My dissertation analyzes the relationship between public health and settler colonialism, employing age and ability as key categories of analysis. I argue that settler colonialism and public health were constitutive of one another. Public health policy weaves together notions about land, race, labour, age, and ability, to structure and stratify societies. Public health relied on white supremacist tropes to justify the state's attempts to subjugate and dispossess the Anishinaabeg in Northern Ontario. The idea of a "public" was critical and contested in the intersection of policy and the emerging social science of public health. Settler standards of public imagined a "public" that was white, male, middle-class, and adult, with a body that could be made healthy through individual effort. Settler ideas about Indigenous Peoples shaped the "public" as a racialized and age-stratified concept in Canadian public health and health policy. In this dissertation, I seek to highlight how material and symbolic age, and material and symbolic children, figured in settler-colonial processes of state formation in the context of public health policies. I examine how bureaucrats and institutions in the public and voluntary sectors constructed and portrayed Indigenous and settler health, measuring each against a middle-class standard of "public" health. To do this, I set forth four interconnected arguments. First, settler colonialism and settler public health policy were mutually constitutive. Second, disability existed alongside and entangled with age as a key framing for settler public health policies. Third, these public health policies drew from a bifurcated notion of the "public," resulting in policies focused on protection and surveillance based on racialized lines. Finally, these framings of disability, age, and the "public" had clear material impacts in Northern Ontario's settler-colonial context, enabling settlement while dispossessing Indigenous Peoples.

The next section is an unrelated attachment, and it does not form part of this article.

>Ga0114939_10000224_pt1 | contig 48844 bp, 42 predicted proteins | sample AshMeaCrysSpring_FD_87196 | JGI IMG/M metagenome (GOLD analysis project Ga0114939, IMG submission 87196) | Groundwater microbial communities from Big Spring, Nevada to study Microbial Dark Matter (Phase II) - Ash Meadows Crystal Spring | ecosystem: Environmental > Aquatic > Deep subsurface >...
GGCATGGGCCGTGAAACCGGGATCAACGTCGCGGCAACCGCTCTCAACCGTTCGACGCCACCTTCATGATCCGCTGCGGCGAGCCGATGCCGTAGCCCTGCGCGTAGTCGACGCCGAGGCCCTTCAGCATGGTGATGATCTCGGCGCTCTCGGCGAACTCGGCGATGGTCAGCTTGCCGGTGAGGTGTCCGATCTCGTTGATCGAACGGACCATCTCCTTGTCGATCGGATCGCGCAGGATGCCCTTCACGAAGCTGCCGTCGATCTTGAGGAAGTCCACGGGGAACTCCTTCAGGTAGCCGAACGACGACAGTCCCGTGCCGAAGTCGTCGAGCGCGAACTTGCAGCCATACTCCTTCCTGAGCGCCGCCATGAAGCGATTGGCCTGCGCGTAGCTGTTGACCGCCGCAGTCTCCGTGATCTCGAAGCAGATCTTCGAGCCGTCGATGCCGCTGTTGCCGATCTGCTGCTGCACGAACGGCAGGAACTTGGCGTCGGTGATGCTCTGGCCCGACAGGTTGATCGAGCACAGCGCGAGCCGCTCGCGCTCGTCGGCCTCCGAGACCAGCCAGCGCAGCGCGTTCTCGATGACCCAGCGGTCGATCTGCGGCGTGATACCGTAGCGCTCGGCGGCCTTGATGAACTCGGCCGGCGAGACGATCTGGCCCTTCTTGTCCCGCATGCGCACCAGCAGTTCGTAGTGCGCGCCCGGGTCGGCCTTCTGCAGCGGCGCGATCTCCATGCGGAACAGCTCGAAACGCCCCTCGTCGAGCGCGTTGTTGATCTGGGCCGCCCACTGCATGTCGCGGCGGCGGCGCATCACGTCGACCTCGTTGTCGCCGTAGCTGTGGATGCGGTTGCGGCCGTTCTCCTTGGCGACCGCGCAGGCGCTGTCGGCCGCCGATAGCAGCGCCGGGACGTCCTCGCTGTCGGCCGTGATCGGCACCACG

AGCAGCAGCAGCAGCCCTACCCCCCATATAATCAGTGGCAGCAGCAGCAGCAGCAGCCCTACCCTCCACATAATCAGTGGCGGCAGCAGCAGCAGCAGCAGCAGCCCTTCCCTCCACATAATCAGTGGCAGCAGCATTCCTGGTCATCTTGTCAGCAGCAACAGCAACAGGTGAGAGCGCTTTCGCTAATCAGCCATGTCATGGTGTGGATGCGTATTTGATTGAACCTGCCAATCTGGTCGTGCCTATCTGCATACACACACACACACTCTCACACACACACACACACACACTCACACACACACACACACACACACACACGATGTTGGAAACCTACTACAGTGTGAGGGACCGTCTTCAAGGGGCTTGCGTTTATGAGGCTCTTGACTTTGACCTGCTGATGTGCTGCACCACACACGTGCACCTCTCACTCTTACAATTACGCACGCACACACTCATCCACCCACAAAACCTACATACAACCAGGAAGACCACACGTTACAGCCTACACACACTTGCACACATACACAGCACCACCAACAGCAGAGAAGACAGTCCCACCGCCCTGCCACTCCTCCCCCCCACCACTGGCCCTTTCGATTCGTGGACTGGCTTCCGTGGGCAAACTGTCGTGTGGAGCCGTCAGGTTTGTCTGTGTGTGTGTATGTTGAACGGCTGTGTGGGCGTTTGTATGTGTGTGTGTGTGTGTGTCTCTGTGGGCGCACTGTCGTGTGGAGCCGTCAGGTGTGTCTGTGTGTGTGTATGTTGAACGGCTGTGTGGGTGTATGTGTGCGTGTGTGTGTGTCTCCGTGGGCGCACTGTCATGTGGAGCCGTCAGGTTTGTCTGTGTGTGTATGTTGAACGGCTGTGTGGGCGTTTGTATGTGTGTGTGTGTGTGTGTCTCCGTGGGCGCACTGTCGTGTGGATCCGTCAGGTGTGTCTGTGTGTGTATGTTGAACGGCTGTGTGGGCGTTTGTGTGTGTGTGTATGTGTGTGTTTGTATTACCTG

Yakashiro, N. (2023). White Space: Race, Privilege, and Cultural Economies of the Okanagan Valley. Labour / Le Travail, 91, 314–316. https://doi.org/10.52975/llt.2023v91.0017
The article reviews the book, "White Space: Race, Privilege, and Cultural Economies of the Okanagan Valley," edited by Daniel J. Keyes and Luís L.M. Aguiar.
Morisette, R. (2022). Unionization in Canada, 1981 to 2022 (Catalogue no. 36-28-0001; Economic and Social Reports, p. 7 pages). Statistics Canada. https://doi.org/https://doi.org/10.25318/36280001202201100001-eng
The Canadian labour market has experienced numerous changes over the last four decades. Employment has moved away from manufacturing and towards service sector jobs. Technological changes have brought computer-based technologies and, more recently, robotics and artificial intelligence to the workplace. World prices of oil and natural resources have fluctuated considerably. International trade with China and other emerging countries has risen. E-commerce has become a growing part of firms’ sales. Since March 2020, work arrangements have been altered substantially, with thousands of employees starting to work from home. In this context, how have unionization rates evolved in Canada? The goal of this note is to answer this question. --Introduction